The flowering peak of an ornamental garden is an impressive sight, but for many displays, it's an all too fleeting moment. After a week or two of beautiful blooms, the flowers start to fade as the plants shift their attention to setting seed.
While some plants such as honesty (Lunaria annua) are valued for their decorative seed pods, most varieties at this stage start to look decidedly tired and scruffy. But there's no need to wait until next year for a repeat performance. The flowering period of many plants can be extended by weeks or even months if you use a method known as deadheading.
What Is Deadheading?
Flowers might be most striking part of a plant's life, but from a botanical point of view the blooms are only one step in a larger process. The ultimate aim of any plant is to create seeds for the next generation. Flowers are simply a stepping stone toward that, attracting beneficial insects for pollination to make reproduction possible.
Once the flowers have done their job, they'll die back, and the plant's energies will be devoted to producing those all-important seeds. Deadheading is the technique of removing the flowers as they start to fade, but before viable seed has developed.
If the plant wants to pass its genetic information on to the next generation, it now has no choice but to go back to the drawing board and grow a new set of flowers. This extends the floral display as a happy side effect, keeping your flowerbeds looking better for longer.
Other Benefits of Deadheading
But the benefits of deadheading don't stop with an extended season. Many perennials won't re-bloom even after deadheading, but using the technique directs their post-flowering energy downward. Deadheading strengthens these plants' root systems for a more vigorous plant and a better display next year.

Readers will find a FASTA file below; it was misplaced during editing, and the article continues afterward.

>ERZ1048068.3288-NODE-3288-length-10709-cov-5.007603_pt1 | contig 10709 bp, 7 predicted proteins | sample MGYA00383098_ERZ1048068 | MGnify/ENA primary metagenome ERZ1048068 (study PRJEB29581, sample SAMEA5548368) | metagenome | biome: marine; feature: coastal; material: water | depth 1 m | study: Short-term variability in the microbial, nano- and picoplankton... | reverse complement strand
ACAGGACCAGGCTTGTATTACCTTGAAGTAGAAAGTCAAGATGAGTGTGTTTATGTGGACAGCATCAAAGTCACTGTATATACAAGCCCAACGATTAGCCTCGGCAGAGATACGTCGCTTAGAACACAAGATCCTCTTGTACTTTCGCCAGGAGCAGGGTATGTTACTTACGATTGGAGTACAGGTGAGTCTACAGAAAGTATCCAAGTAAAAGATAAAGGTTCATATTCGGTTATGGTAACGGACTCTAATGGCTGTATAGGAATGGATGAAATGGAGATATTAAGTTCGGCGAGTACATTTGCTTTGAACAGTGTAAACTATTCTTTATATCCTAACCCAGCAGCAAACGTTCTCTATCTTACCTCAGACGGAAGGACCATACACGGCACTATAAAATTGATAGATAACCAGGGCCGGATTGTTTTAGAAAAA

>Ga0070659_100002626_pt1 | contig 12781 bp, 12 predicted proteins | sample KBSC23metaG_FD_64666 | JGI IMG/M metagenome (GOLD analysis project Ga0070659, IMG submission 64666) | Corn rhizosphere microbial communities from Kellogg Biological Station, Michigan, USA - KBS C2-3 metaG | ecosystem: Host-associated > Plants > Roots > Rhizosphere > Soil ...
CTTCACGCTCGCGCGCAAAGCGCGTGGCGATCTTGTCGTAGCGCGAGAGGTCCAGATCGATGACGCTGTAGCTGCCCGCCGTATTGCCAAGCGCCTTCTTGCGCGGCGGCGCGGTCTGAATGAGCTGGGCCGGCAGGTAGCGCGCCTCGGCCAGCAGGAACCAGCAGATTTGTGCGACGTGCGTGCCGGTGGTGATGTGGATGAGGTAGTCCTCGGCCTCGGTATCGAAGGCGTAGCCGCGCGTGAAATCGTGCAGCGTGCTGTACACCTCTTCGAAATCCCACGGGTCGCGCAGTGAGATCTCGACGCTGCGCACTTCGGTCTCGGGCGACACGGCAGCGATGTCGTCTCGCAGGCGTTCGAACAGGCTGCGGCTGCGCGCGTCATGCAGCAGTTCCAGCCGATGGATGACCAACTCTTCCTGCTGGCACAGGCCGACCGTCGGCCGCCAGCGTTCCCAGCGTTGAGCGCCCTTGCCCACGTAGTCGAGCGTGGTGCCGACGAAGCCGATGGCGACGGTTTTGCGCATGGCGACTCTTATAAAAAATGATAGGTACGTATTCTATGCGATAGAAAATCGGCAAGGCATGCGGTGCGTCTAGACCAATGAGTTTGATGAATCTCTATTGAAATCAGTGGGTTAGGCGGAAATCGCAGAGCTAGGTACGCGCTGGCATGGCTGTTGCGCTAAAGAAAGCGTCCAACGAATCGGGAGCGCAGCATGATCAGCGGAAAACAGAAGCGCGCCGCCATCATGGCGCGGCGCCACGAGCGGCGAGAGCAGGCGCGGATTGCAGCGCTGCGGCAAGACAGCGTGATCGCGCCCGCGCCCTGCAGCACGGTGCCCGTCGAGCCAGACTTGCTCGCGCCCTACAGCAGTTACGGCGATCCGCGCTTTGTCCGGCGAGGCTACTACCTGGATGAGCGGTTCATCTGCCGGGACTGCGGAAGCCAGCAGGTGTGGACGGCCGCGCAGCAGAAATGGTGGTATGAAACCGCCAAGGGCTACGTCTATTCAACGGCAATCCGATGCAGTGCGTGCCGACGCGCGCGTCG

Similarly, some plants such as lavender start to sprawl and straggle after flowering. Deadheading these will help keep them in shape by prompting bushier regrowth.
And lastly, an exuberant cottage garden may be exactly what you're looking for. But if not, deadheading helps keep self-seeding plants under control so that they don't take over.
How to Deadhead Your Flowers
Pinching, pruning, and shearing are the three main methods of deadheading. Each one is suitable for different plants and situations.
The pinching method is best used for single flowers on a tender, well-defined stem. Simply squeeze the flower off the stem by pinching just above the top pair of healthy leaves. If there are no leaves below the flower, pinch out the entire stem where it branches off from its parent.
Pruning is the same basic method as pinching, but using secateurs or a blade to deal cleanly with tougher stalks. Again, either leave a pair of healthy leaves on the stem, or remove it entirely.
Shearing is a much more drastic method, suitable for bushy plants with large numbers of flowers on multiple stems. Using a pair of garden shears or heavy cutters, remove the whole flowering parts of the plant at the highest possible point on the stem, once again leaving a leaf pair behind if possible.
The danger with shearing is that you may also be removing undeveloped flower heads before they bud, wasting some of the flowering energy of the plant. It's better to shear on the side of caution, if necessary leaving some dead flowers behind to later pinch or prune individually.
Shearing is also suitable for a plant which is past the stage where careful deadheading is practical. If a plant has grown out of control and is full of browning blooms, hard shearing to remove about a third of the entire plant will help restore order. Most plants will quickly recover from this treatment if it isn't done too late in the season.
And lastly, deadheading individual flowers on plants such as lavender is too laborious for most people. Shearing or heavy pruning to give them a 'haircut' is much quicker, and will encourage bushier growth along with extending the flowering season.
When to Deadhead Flowers
Early and often is the key to successful deadheading. If you catch the flowers just as they're starting to fade, you'll stand the best chance of encouraging an impressive repeat performance.
However, for plants such as lupin which feature many small flowers on a single head, you need a balanced approach to timing. Prune off the entire spike once a majority of flowers have gone over, rather than waiting for the whole head to die off.
Frequent deadheading is important for three reasons:
- Tackling a few flowers a day is an easier task to keep up with, rather than saving the job up for a major session.
- Losing one or two flowers at a time is less traumatic for the plant compared to heavy shearing.
- Deadheading in stages will stagger flower regrowth for a longer, more balanced display.
Deadheading may seem like a time-consuming task when you're faced with a large, fast-fading flowerbed. Nonetheless, the rewards of a longer blooming season and neater, healthier plants make it one of the most worthwhile jobs in an ornamental garden.